Yesterday in the Treasury select committee, Philip Hammond did not seem particularly keen to answer my accusation that he is the chancellor of the wealthy south. A closer look at the figures, however, suggests he ought to take a closer look before dismissing me out of hand.
On stamp duty for instance, the chancellor is providing a boost to those able to afford to buy a home for the first time costing up to £300,000. In the chancellor’s leafy Surrey constituency of Runnymede, the average home goes for £424,926. In my Bassetlaw constituency in north Nottinghamshire, the average home costs £143,554.
In England the average first-time buyer spends £204,163 on their home. If you’re buying the average first-time home in London, you stand to save up to £5,000 in stamp duty from the chancellor’s exemption. In the north east, however, where the average first-time buyer spends less than the current stamp duty threshold of £125,000, you won’t save a penny.
The average first-time buyer will save £1,660 as a result of the policy. However, as the chancellor stuttered through his answers to me on house prices, he told me that averages are meaningless unless you look at the distribution of the figures behind them. I would imagine that behind that average, there are a lot of big winners in London and the south east and a very large number of people in the north who hardly benefit at all.
The chancellor’s headline measure is nothing more than a cheap gimmick that will help those already relatively well off. The independent Office for Budget Responsibility has already pointed out that just 3,500 additional people will be able to buy a home at a result. Given the cost of this policy, which has already been roundly criticised by the Resolution Foundation among others, surely the chancellor can think of a fairer way to help first-time buyers.
On tax, too, Philip Hammond seems to have focused on the relatively wealthy.
According to Deloitte’s analysis for the BBC, someone earning the average salary of £19,344 in my area is £102 a year better off from the rise in the personal allowance to £11,850. That’s a welcome boost in the back pockets of my constituents, but with consumer prices rising at three per cent a year it’s questionable just how much a 0.5 per cent boost in after-tax pay will achieve if the wages employers are paying don’t rise at all.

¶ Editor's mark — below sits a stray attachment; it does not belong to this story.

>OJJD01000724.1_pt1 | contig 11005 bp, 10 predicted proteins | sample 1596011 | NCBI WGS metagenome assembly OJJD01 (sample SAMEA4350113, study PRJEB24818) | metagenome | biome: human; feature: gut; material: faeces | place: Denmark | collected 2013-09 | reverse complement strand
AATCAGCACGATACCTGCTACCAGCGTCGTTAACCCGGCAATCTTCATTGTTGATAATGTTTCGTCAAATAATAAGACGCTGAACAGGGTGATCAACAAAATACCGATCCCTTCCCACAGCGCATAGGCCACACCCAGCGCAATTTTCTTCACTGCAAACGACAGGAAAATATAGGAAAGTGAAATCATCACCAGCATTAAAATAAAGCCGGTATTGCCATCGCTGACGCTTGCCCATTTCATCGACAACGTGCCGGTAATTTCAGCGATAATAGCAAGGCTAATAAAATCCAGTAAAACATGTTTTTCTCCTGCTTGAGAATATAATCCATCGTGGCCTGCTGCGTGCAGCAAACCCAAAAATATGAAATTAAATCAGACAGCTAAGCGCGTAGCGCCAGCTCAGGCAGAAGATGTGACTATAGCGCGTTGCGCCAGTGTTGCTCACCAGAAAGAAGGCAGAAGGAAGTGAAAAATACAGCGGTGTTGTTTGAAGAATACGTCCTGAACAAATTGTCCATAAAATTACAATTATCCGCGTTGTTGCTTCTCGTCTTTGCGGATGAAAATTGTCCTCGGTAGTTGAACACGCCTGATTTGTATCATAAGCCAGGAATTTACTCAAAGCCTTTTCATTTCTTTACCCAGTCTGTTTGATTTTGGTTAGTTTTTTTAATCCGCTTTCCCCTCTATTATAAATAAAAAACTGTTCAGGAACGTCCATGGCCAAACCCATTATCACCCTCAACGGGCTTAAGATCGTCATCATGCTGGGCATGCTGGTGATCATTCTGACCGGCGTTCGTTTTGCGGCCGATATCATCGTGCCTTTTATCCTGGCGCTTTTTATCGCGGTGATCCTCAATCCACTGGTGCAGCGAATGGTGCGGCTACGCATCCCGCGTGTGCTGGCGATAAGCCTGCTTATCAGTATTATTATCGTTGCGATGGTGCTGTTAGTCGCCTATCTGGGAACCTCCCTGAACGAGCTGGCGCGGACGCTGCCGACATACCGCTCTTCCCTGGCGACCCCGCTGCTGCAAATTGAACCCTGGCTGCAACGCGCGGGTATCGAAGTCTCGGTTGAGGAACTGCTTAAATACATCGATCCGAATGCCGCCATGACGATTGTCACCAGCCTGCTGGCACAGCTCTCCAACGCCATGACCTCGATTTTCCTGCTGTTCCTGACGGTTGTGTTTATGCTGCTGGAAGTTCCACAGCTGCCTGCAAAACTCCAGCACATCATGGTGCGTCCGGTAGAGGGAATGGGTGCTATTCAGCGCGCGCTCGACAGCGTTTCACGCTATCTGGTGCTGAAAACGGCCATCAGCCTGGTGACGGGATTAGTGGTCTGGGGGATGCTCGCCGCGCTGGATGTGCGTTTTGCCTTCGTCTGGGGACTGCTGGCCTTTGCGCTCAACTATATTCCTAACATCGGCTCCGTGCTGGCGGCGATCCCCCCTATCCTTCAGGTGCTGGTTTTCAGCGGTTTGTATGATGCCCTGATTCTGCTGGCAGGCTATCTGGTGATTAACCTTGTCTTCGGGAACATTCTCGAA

For relatively high earners — MPs like me for instance — we get a much bigger boost. On my salary, you would be £236.04 a year better off because the threshold at which higher rate income tax kicks in has been raised.
On transport, this chancellor seems to be suffering from a dearth of ambition. The railcard for people aged 26 to 30 is a welcome boost for leisure travellers but it does nothing for those commuting (because you can’t apply a railcard discount to a season ticket) or for those travelling for business (because you can’t apply a discount at peak times). With Tuesday’s 3.4 per cent rise in rail fares, it seems that the good this policy will do for some has been offset with higher prices for the rest.
A focus on rail passengers is also shamelessly loaded towards the south, where more commuters travel by train to work than anywhere else. Yet again, the chancellor’s policy has done more for those travelling into London from leafy Surrey than those who get the bus every day in my area.
Infrastructure spending too remains dismal in the north of England. The chancellor dismissed the IPPR North report I cited which says that headline transport spend per head was ten times higher in London than in Yorkshire and the Humber. Yet the logic of these figures is borne out by the distribution of major announcements. Whilst I welcome the £337m investment in the Tyne and Wear metro, additional spending on HS2 and £1.7bn for the Transforming Cities Fund, none of this will have much an impact for people outside of big cities. From my constituency, for instance, the commute to Sheffield is 25 miles and takes up to 50 minutes on an infrequent service run on trains first built as buses 30 years ago.
All of this adds up to yet more disappointment from this Conservative government and this politically tone-deaf chancellor.
I have found painfully little in this Budget for people for people in the north who work hard in ordinary jobs to pay the bills. The chancellor has focussed his attention on the groups he knows best—relatively well-off professionals based in London and the south east of England.
George Osborne, for all his faults, used to boast of being the chancellor for the north. I have seen nothing to suggest that Philip Hammond is anything other than the chancellor for wealthy people in the south.